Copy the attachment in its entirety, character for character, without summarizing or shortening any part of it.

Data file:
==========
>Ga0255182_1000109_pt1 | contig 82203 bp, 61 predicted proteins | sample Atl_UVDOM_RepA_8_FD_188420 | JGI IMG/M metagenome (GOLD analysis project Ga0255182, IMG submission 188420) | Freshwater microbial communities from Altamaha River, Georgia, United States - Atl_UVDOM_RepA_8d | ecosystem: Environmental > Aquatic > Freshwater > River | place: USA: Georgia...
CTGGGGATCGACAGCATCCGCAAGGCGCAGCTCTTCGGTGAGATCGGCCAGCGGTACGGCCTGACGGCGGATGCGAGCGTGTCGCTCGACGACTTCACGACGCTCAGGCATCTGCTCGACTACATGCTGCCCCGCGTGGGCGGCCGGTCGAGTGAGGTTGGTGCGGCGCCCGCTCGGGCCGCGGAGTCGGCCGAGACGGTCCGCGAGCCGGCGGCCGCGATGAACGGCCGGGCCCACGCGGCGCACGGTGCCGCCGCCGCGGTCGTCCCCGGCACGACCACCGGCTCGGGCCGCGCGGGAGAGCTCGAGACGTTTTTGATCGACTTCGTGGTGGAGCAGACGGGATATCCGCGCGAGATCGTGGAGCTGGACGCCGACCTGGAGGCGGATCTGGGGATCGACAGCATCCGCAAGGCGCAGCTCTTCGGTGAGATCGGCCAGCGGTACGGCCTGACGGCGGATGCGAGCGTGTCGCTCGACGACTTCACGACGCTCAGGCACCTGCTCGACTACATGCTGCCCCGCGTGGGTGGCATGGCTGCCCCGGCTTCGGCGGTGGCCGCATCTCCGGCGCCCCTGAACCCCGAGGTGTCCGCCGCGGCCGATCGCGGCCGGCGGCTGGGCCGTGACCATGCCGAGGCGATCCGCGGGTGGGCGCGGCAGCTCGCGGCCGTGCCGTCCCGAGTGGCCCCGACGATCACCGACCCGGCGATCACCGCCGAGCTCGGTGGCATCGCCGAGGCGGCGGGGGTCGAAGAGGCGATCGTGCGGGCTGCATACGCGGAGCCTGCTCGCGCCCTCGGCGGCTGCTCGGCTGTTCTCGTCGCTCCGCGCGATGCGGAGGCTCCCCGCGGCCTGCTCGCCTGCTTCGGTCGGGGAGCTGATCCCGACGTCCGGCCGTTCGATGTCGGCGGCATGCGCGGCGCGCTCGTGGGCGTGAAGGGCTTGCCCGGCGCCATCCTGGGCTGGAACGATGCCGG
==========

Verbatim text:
>Ga0255182_1000109_pt1 | contig 82203 bp, 61 predicted proteins | sample Atl_UVDOM_RepA_8_FD_188420 | JGI IMG/M metagenome (GOLD analysis project Ga0255182, IMG submission 188420) | Freshwater microbial communities from Altamaha River, Georgia, United States - Atl_UVDOM_RepA_8d | ecosystem: Environmental > Aquatic > Freshwater > River | place: USA: Georgia...
CTGGGGATCGACAGCATCCGCAAGGCGCAGCTCTTCGGTGAGATCGGCCAGCGGTACGGCCTGACGGCGGATGCGAGCGTGTCGCTCGACGACTTCACGACGCTCAGGCATCTGCTCGACTACATGCTGCCCCGCGTGGGCGGCCGGTCGAGTGAGGTTGGTGCGGCGCCCGCTCGGGCCGCGGAGTCGGCCGAGACGGTCCGCGAGCCGGCGGCCGCGATGAACGGCCGGGCCCACGCGGCGCACGGTGCCGCCGCCGCGGTCGTCCCCGGCACGACCACCGGCTCGGGCCGCGCGGGAGAGCTCGAGACGTTTTTGATCGACTTCGTGGTGGAGCAGACGGGATATCCGCGCGAGATCGTGGAGCTGGACGCCGACCTGGAGGCGGATCTGGGGATCGACAGCATCCGCAAGGCGCAGCTCTTCGGTGAGATCGGCCAGCGGTACGGCCTGACGGCGGATGCGAGCGTGTCGCTCGACGACTTCACGACGCTCAGGCACCTGCTCGACTACATGCTGCCCCGCGTGGGTGGCATGGCTGCCCCGGCTTCGGCGGTGGCCGCATCTCCGGCGCCCCTGAACCCCGAGGTGTCCGCCGCGGCCGATCGCGGCCGGCGGCTGGGCCGTGACCATGCCGAGGCGATCCGCGGGTGGGCGCGGCAGCTCGCGGCCGTGCCGTCCCGAGTGGCCCCGACGATCACCGACCCGGCGATCACCGCCGAGCTCGGTGGCATCGCCGAGGCGGCGGGGGTCGAAGAGGCGATCGTGCGGGCTGCATACGCGGAGCCTGCTCGCGCCCTCGGCGGCTGCTCGGCTGTTCTCGTCGCTCCGCGCGATGCGGAGGCTCCCCGCGGCCTGCTCGCCTGCTTCGGTCGGGGAGCTGATCCCGACGTCCGGCCGTTCGATGTCGGCGGCATGCGCGGCGCGCTCGTGGGCGTGAAGGGCTTGCCCGGCGCCATCCTGGGCTGGAACGATGCCGG